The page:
Brexit Talks Resume With EU Striking Cautious Tone On Progress
Brexit talks resume Thursday with no indication that a breakthrough is in reach: the Europeans are taking a cautious approach even as both sides continue to hope for an agreement by year-end.
European diplomats in Brussels are concerned about the U.K.’s political crisis, and are trying to avoid sending Britain the wrong signals about how talks are progressing, according to a person familiar with a discussion on Wednesday. Countries including Germany asked negotiators not to rush into preparing documents for trade talks, to avoid creating the impression that negotiations are moving on, the person said.
While Irish Prime Minister Leo Varadkar was upbeat on Wednesday that a deal could be done by December, the time to make that happen is running short.
To break the deadlock, the U.K. has to make an offer on the Brexit divorce bill that’s good enough to satisfy EU leaders -- who have the final say on whether talks can move on to the crucial issue of trade. The timing of the next summit in mid-December means that offer probably has to come by the end of this month, according to political risk analysts at Eurasia.
EU diplomats have begun work on two versions of draft summit conclusions for the December gathering -- one for the possibility of a breakthrough and another one for continuing stalemate. The Times reports on Thursday that leaders are also preparing for the possibility of May’s downfall.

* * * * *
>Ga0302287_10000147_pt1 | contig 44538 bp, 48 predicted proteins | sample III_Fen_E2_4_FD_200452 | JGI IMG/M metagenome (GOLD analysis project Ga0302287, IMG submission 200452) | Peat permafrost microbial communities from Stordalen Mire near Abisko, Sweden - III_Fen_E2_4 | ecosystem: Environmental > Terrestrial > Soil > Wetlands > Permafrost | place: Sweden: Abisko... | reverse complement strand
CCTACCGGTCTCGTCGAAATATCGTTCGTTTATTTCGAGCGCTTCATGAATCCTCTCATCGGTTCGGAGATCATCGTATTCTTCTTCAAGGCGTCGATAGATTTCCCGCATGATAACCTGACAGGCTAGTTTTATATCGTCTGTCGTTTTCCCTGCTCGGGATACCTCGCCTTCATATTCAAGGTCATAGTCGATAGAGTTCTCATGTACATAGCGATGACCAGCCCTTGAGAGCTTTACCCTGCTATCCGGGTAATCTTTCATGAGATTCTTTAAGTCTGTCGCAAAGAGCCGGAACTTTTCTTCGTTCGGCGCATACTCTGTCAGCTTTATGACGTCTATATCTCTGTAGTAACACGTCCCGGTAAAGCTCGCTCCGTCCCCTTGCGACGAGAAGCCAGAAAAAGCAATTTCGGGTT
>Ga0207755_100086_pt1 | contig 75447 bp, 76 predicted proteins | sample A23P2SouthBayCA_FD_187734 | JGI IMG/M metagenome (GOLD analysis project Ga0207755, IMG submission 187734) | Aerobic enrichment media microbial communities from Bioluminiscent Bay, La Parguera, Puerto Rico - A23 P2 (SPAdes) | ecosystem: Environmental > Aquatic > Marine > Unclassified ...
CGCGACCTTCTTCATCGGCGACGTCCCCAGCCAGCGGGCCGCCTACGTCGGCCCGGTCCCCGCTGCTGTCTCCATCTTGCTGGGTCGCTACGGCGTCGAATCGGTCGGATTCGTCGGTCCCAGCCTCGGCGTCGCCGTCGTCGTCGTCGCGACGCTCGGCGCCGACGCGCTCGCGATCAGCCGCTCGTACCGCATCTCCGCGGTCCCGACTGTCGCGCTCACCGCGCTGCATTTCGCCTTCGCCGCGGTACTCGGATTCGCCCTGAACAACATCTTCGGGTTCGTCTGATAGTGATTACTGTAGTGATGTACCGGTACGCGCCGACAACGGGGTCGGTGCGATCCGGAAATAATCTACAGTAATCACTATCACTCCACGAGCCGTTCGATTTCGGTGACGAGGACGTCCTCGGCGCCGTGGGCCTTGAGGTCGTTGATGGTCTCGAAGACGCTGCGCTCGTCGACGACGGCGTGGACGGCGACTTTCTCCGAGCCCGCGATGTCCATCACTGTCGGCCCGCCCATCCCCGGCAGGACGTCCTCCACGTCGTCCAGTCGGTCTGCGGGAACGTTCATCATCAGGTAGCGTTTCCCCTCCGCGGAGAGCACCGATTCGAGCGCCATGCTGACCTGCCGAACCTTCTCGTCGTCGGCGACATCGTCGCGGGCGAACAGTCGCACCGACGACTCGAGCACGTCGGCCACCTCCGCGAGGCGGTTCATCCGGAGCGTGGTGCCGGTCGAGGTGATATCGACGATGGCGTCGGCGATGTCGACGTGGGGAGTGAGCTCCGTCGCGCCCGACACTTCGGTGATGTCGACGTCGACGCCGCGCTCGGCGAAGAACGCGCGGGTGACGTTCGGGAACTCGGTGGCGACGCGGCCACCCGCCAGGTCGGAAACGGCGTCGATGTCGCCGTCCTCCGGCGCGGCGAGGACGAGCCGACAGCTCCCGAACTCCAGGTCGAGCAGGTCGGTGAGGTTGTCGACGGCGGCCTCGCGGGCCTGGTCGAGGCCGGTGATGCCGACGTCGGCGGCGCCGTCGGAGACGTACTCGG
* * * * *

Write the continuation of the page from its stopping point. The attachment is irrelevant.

Ahead of the official start of negotiations, May’s Brexit advisor Oliver Robbins has been in Brussels this week and speaking to the EU team in private, according to people familiar with the situation. Brexit Secretary David Davis has been touring European capitals to drum up good will.
Line by Line
While the EU doesn’t expect a firm number from the British side on the bill, they do want more detail as to where the U.K. thinks it’s on the hook for liabilities.
The European side reckons the U.K. owes about 60 billion euros ($70 billion). So far the U.K. has agreed to pay about a third of that and is going through the other demands “line by line,” May says. Davis has hinted that he could go further, though it’s a sensitive issue at home: voters were told departure from the bloc would bring financial dividends, not bills.
During Davis’s European tour, there’s been no indication that he has put anything new on the table. On Wednesday he met Polish Deputy Foreign Minister Konrad Szymanski, who said that if Britain offers a clearer picture of what it wants from the transition -- the arrangement Britain wants to put in place to smooth the exit -- that could help break the deadlock on the financial settlement.
More than year on from the Brexit referendum, and just 17 months before exit day, there’s barely been progress toward a deal. The issue that was meant to be easy -- the rights of EU citizens in the U.K. and Brits in Europe -- is still to be sorted, even as both sides say advances have been made.
The veto-wielding European Parliament poured cold water even on that on Wednesday, saying “there are still major issues that have to be resolved.”